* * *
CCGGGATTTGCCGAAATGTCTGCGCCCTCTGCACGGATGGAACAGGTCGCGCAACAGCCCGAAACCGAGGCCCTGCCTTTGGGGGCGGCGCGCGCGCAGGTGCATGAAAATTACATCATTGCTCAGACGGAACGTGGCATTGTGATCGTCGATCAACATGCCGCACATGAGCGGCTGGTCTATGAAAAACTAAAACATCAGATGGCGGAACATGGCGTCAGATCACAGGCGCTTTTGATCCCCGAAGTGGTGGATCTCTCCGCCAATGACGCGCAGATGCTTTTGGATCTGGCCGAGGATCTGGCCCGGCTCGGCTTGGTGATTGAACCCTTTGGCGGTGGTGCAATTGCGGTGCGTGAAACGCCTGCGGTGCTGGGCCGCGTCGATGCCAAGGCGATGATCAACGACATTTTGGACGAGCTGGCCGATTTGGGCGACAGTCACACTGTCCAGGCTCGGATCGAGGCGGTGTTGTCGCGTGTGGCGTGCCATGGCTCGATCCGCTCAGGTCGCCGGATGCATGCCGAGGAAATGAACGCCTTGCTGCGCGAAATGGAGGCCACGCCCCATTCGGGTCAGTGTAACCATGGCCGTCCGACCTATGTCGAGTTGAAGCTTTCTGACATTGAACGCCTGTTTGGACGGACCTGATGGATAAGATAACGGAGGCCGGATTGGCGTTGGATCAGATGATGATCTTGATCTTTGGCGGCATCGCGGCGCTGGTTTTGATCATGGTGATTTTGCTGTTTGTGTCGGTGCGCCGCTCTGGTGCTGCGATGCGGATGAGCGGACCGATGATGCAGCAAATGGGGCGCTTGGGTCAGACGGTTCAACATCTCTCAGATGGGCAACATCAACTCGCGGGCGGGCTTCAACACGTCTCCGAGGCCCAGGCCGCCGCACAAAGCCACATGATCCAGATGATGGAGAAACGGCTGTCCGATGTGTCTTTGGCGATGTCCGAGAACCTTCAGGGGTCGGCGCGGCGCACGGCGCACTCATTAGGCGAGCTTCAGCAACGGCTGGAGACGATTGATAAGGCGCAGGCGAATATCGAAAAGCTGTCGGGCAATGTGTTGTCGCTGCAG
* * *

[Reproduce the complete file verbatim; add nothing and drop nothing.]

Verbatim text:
CCGGGATTTGCCGAAATGTCTGCGCCCTCTGCACGGATGGAACAGGTCGCGCAACAGCCCGAAACCGAGGCCCTGCCTTTGGGGGCGGCGCGCGCGCAGGTGCATGAAAATTACATCATTGCTCAGACGGAACGTGGCATTGTGATCGTCGATCAACATGCCGCACATGAGCGGCTGGTCTATGAAAAACTAAAACATCAGATGGCGGAACATGGCGTCAGATCACAGGCGCTTTTGATCCCCGAAGTGGTGGATCTCTCCGCCAATGACGCGCAGATGCTTTTGGATCTGGCCGAGGATCTGGCCCGGCTCGGCTTGGTGATTGAACCCTTTGGCGGTGGTGCAATTGCGGTGCGTGAAACGCCTGCGGTGCTGGGCCGCGTCGATGCCAAGGCGATGATCAACGACATTTTGGACGAGCTGGCCGATTTGGGCGACAGTCACACTGTCCAGGCTCGGATCGAGGCGGTGTTGTCGCGTGTGGCGTGCCATGGCTCGATCCGCTCAGGTCGCCGGATGCATGCCGAGGAAATGAACGCCTTGCTGCGCGAAATGGAGGCCACGCCCCATTCGGGTCAGTGTAACCATGGCCGTCCGACCTATGTCGAGTTGAAGCTTTCTGACATTGAACGCCTGTTTGGACGGACCTGATGGATAAGATAACGGAGGCCGGATTGGCGTTGGATCAGATGATGATCTTGATCTTTGGCGGCATCGCGGCGCTGGTTTTGATCATGGTGATTTTGCTGTTTGTGTCGGTGCGCCGCTCTGGTGCTGCGATGCGGATGAGCGGACCGATGATGCAGCAAATGGGGCGCTTGGGTCAGACGGTTCAACATCTCTCAGATGGGCAACATCAACTCGCGGGCGGGCTTCAACACGTCTCCGAGGCCCAGGCCGCCGCACAAAGCCACATGATCCAGATGATGGAGAAACGGCTGTCCGATGTGTCTTTGGCGATGTCCGAGAACCTTCAGGGGTCGGCGCGGCGCACGGCGCACTCATTAGGCGAGCTTCAGCAACGGCTGGAGACGATTGATAAGGCGCAGGCGAATATCGAAAAGCTGTCGGGCAATGTGTTGTCGCTGCAG